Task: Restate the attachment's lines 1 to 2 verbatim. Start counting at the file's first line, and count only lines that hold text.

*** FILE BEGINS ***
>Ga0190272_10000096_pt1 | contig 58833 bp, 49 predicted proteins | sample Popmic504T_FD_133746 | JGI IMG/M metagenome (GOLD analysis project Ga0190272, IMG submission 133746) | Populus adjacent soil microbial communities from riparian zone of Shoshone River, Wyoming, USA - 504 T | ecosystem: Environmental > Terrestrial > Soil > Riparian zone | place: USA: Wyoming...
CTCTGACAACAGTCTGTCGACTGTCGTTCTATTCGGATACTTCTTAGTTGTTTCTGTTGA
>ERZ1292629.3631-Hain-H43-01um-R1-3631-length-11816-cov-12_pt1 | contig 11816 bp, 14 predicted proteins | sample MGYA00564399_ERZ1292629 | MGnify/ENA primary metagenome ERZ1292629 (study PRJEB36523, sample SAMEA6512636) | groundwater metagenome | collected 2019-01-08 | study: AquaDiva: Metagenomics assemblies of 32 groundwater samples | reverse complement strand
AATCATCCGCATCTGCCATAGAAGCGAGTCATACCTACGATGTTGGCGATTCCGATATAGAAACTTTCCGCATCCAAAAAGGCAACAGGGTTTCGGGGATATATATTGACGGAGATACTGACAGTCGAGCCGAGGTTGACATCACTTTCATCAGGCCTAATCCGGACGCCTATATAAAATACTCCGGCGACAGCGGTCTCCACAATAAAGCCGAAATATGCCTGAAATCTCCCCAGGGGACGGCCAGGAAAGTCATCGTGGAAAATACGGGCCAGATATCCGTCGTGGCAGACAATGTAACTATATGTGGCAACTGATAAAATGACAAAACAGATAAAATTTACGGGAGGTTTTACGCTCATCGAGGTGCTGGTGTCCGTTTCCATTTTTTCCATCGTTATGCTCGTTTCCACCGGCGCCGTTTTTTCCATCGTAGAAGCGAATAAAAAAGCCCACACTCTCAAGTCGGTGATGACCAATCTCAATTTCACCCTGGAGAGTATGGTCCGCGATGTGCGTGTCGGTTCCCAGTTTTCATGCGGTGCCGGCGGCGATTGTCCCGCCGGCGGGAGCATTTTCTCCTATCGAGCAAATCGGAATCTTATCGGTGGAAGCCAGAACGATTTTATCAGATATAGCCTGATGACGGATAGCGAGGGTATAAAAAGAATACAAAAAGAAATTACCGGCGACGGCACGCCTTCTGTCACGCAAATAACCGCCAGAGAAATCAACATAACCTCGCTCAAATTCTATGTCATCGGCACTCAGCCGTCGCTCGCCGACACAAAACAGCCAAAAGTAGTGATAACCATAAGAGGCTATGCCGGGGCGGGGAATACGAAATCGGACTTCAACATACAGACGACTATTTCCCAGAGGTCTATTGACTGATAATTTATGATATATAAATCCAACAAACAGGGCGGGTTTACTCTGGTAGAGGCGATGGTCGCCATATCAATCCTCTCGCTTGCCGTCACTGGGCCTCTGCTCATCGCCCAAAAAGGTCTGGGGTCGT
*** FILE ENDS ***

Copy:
>Ga0190272_10000096_pt1 | contig 58833 bp, 49 predicted proteins | sample Popmic504T_FD_133746 | JGI IMG/M metagenome (GOLD analysis project Ga0190272, IMG submission 133746) | Populus adjacent soil microbial communities from riparian zone of Shoshone River, Wyoming, USA - 504 T | ecosystem: Environmental > Terrestrial > Soil > Riparian zone | place: USA: Wyoming...
CTCTGACAACAGTCTGTCGACTGTCGTTCTATTCGGATACTTCTTAGTTGTTTCTGTTGA